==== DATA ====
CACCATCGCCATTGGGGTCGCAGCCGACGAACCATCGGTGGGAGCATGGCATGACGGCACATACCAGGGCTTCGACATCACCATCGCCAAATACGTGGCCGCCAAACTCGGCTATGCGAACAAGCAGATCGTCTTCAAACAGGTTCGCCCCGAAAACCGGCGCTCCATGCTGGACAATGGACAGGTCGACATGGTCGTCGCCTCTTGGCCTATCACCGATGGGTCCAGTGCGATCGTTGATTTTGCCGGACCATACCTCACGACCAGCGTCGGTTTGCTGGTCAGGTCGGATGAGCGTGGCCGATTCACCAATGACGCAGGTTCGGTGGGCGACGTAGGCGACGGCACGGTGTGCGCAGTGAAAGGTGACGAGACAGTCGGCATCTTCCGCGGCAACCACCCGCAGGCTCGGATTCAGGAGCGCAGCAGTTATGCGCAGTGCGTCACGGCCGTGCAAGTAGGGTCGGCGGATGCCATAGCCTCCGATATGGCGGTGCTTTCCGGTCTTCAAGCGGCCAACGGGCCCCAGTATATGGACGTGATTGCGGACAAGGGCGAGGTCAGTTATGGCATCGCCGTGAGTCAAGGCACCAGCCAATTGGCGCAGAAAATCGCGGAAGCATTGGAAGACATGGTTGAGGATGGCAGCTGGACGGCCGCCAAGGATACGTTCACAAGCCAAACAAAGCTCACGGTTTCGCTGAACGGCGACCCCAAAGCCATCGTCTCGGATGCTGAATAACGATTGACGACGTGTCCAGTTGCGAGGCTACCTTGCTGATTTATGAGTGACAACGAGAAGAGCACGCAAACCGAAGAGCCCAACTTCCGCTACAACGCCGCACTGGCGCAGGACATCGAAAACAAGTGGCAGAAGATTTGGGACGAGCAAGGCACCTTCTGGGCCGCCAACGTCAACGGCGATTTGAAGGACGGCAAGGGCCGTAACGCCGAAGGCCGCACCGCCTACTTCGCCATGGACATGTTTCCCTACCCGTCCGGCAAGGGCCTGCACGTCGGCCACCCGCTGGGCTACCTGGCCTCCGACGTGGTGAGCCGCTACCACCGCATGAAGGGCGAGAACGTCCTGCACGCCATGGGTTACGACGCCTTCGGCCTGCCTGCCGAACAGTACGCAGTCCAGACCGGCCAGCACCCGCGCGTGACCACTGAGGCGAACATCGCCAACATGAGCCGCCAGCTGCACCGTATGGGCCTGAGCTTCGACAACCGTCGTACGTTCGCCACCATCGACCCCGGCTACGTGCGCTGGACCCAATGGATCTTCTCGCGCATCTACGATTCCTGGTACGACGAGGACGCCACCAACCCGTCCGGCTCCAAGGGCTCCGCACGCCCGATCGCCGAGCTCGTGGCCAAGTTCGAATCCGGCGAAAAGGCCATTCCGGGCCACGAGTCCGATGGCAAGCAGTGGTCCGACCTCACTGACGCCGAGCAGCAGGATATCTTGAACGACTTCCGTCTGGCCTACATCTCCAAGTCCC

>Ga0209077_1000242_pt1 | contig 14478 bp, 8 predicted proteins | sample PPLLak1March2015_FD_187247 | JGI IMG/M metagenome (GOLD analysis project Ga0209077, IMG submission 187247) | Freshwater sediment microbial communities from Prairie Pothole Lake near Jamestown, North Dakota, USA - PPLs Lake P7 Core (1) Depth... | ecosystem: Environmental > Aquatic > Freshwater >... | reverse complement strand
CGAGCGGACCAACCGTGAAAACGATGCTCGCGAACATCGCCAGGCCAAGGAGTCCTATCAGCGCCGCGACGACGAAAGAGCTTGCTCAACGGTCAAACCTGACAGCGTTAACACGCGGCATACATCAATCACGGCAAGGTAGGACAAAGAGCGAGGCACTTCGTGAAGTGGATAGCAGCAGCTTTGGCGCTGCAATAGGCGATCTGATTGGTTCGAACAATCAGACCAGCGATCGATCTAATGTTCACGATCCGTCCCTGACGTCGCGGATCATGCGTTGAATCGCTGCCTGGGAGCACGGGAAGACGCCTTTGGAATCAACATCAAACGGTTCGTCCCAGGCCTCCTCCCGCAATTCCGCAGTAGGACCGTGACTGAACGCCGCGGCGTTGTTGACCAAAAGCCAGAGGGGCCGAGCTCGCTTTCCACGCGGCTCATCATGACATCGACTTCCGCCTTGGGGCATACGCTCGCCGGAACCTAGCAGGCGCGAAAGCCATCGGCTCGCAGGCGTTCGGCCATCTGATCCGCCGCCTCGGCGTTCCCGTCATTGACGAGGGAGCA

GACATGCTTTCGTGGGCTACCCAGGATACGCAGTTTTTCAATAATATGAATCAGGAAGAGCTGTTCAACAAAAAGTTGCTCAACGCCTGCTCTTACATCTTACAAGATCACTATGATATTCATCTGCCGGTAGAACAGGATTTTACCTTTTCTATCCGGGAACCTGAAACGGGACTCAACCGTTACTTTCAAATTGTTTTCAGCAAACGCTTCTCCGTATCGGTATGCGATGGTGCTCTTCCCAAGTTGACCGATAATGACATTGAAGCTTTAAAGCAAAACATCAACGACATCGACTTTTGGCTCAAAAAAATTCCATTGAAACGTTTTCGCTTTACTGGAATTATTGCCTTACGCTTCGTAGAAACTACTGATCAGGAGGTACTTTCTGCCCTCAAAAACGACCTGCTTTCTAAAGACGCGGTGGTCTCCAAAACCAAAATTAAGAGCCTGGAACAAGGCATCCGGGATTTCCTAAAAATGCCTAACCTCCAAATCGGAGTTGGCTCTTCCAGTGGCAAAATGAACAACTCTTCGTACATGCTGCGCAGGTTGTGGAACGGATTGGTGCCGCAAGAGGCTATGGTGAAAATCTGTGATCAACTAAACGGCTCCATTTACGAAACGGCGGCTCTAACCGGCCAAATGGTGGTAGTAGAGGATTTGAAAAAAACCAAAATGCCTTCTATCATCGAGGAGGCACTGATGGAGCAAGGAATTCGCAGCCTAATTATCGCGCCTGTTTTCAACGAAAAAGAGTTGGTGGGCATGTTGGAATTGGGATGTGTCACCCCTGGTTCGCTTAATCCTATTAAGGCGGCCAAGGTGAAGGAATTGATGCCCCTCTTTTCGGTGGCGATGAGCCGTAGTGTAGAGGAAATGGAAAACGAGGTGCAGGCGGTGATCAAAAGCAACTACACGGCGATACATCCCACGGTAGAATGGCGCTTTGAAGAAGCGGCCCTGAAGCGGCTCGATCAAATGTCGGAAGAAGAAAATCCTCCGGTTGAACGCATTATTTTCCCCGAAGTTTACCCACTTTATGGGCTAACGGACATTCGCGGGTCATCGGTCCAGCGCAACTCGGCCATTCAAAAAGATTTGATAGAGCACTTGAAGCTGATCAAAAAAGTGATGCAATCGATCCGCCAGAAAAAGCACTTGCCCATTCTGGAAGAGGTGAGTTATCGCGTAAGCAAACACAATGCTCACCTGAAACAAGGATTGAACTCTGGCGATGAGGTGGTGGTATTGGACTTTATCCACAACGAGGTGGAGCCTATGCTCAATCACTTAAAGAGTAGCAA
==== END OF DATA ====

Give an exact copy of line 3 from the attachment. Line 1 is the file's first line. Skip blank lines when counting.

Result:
CGAGCGGACCAACCGTGAAAACGATGCTCGCGAACATCGCCAGGCCAAGGAGTCCTATCAGCGCCGCGACGACGAAAGAGCTTGCTCAACGGTCAAACCTGACAGCGTTAACACGCGGCATACATCAATCACGGCAAGGTAGGACAAAGAGCGAGGCACTTCGTGAAGTGGATAGCAGCAGCTTTGGCGCTGCAATAGGCGATCTGATTGGTTCGAACAATCAGACCAGCGATCGATCTAATGTTCACGATCCGTCCCTGACGTCGCGGATCATGCGTTGAATCGCTGCCTGGGAGCACGGGAAGACGCCTTTGGAATCAACATCAAACGGTTCGTCCCAGGCCTCCTCCCGCAATTCCGCAGTAGGACCGTGACTGAACGCCGCGGCGTTGTTGACCAAAAGCCAGAGGGGCCGAGCTCGCTTTCCACGCGGCTCATCATGACATCGACTTCCGCCTTGGGGCATACGCTCGCCGGAACCTAGCAGGCGCGAAAGCCATCGGCTCGCAGGCGTTCGGCCATCTGATCCGCCGCCTCGGCGTTCCCGTCATTGACGAGGGAGCA